apple’s hobby product


Apple’s “Spring Loaded” Event has come and gone.  Along the way it left us with quite a few bits of new hardware.  Some even come in purple!  One of these hardware goodies was a new AppleTV.  Years ago Steve Jobs referred to it as a hobby.  It has not really lost that tag.  There is now an A14, new software, and a new remote.  If the AppleTV is a hobby the remote is a punching bag.  There are complaints about functionality and complaints about losing it in the couch.

TVs continue to have a solid hold on the living room, in defiance of tablets, laptops and phones.  So, why hasn’t Apple jumped at the TV full throttle?  Why have they not reinvented it?

2016 MacBook Pro + T1

The “Fall 2016” MacBook Pro sported a Touch Bar, another Apple punching bag, and Touch ID.  After this introduction TouchID found its way to all Apple laptops.   

The TouchBar and TouchID functionalities are both enabled by the T1, Apple’s then new “companion” chip for Intel-powered Macs.  The T1 was also introduced in the Fall 2016 MacBookPro.  Apple told us it leveraged design from the A-series processors to both add functionality e.g. Secure Enclave for TouchID, and look after housekeeping.   

During the T1’s introduction the AppleTV remote came to mind.  What if you added a small TouchBar-like display and Touch ID?  The latter could allow secure shopping and personalized LogIn, just like Apple advertises for Macs.  A user could be directed to their feeds , streams or preferred channels when the TV is turned on.  Heck, maybe you could even check emails and notifications while watching TV.  All of this without needing to remember your phone or other iDevice.

These functionalities would be possible by adding a T1 to the remote.   Years passed and the T1 became the T2.  There was still no sign of TouchID in the remote. 

Why?  Why hasn’t TouchID been brought to the AppleTV remote?  Is it a question of functionality? To me, the use case makes sense.  As noted above similar scenarios are present in the Mac.  If it isn’t the use case then maybe it is related to available ICs.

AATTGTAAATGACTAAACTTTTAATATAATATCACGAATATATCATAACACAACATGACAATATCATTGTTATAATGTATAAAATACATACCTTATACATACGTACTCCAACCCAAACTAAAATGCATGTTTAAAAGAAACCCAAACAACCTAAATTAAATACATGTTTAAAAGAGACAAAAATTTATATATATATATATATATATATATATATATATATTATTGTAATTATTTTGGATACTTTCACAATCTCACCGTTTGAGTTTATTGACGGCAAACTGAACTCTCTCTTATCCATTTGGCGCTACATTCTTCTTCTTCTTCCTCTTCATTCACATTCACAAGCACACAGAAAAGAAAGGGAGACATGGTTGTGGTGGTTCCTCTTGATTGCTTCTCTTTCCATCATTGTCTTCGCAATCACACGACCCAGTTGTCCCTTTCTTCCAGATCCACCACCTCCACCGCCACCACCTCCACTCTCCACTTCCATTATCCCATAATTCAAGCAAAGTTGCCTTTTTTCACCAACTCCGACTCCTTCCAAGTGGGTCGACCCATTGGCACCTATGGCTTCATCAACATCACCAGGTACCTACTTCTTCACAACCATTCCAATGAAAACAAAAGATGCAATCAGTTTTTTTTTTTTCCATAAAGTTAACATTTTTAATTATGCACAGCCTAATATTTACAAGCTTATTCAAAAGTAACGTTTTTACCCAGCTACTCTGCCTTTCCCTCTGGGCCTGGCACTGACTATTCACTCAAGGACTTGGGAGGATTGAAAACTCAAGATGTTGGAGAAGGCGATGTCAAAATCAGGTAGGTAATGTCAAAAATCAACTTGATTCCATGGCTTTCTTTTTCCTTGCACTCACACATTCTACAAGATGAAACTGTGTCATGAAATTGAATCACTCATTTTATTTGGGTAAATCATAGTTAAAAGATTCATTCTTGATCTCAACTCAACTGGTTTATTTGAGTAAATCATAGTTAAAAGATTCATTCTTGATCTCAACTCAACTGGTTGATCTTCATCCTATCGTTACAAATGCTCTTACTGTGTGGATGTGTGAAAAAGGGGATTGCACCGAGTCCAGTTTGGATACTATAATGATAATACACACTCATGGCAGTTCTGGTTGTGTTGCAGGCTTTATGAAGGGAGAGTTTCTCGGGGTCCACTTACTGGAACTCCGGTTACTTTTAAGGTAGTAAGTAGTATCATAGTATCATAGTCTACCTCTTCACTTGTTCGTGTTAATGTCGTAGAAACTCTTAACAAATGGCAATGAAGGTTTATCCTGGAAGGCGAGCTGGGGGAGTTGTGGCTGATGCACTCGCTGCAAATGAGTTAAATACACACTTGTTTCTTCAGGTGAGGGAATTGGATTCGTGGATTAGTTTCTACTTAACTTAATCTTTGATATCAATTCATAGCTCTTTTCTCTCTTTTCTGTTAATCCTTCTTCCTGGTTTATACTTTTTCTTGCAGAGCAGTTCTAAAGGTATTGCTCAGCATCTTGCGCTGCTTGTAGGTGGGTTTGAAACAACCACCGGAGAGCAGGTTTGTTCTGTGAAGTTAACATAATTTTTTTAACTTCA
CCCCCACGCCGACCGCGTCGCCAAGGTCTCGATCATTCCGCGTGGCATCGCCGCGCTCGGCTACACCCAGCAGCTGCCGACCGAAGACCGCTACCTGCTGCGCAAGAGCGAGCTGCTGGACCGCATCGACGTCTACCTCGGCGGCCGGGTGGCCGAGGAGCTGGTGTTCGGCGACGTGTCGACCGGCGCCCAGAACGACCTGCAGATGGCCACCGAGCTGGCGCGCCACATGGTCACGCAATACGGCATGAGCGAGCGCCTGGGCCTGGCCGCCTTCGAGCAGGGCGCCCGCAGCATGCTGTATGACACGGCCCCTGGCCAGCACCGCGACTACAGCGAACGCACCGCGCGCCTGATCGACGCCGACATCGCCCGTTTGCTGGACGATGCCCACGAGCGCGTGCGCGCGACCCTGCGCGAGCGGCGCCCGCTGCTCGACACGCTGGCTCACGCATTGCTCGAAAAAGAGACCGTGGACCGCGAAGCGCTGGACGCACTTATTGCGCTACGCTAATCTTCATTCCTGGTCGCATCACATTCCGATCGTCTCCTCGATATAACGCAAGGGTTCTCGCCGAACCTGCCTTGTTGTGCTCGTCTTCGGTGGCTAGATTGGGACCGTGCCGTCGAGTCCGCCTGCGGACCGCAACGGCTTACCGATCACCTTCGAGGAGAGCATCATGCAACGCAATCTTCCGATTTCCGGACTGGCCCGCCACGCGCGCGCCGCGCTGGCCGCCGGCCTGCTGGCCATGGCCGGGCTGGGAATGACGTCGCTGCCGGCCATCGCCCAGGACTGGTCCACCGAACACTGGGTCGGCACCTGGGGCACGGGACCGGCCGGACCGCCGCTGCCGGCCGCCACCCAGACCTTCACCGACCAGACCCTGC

2021 iMac

The answer to this riddle may have shown itself in last Tuesday’s Event.  Apple dropped new iMacs and a keyboard with TouchID.  This is the first Apple peripheral with fingerprint security.  Apple told us a security chip in the keyboard will wirelessly transmit fingerprint data to the Secure Enclave in the M1, in the new iMac.  In passing, this security chip will definitely be a piece of AppleSilicon.  It also seems to be a chip with a single dedicated purpose. 

Having one purpose will likely keep its cost and size down, making it readily integrated into the new AppleTV remote.  The actual fingerprint sensor could be integrated into the central touch surface within the click wheel.  To be clear, this functionality was not disclosed, but it is quite doable.  For that matter, why not do away with the new power button and turn the TV on with your fingerprint.

“C’est une whopper” Jennifer Marlowe

What happened to the T2?  The short answer; it is too big and way overpowered.  We have just completed forthcoming reverse engineering on the T2 and I can say it was much bigger than anticipated.  Its die size is over 100 mm2.  The T2 was designed as a formidable piece of silicon in its own right.  It would cost too much and is simply too big for a TV remote, or keyboard for that matter. 

The use cases for security within the TV ecosystem seem sound.  The IC that could allow this functionality now seems to be in hand.  Time will tell if this thought experiment comes to life.  Maybe a teardown of the new AppleTV remote will find the fingerprint sensor and security chip in place, waiting to be brought to life.  Unfortunately, I think inclusion of a power button gives us the answer to this tantalizing hypothesis.